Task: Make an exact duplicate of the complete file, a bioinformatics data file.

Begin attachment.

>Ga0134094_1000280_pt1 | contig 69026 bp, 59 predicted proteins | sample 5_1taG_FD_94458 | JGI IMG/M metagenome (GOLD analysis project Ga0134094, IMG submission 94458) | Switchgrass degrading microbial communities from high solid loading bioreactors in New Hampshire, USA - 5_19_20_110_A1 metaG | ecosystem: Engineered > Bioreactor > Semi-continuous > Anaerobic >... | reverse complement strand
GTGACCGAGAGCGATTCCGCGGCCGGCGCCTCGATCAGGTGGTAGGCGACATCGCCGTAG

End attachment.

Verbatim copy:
>Ga0134094_1000280_pt1 | contig 69026 bp, 59 predicted proteins | sample 5_1taG_FD_94458 | JGI IMG/M metagenome (GOLD analysis project Ga0134094, IMG submission 94458) | Switchgrass degrading microbial communities from high solid loading bioreactors in New Hampshire, USA - 5_19_20_110_A1 metaG | ecosystem: Engineered > Bioreactor > Semi-continuous > Anaerobic >... | reverse complement strand
GTGACCGAGAGCGATTCCGCGGCCGGCGCCTCGATCAGGTGGTAGGCGACATCGCCGTAG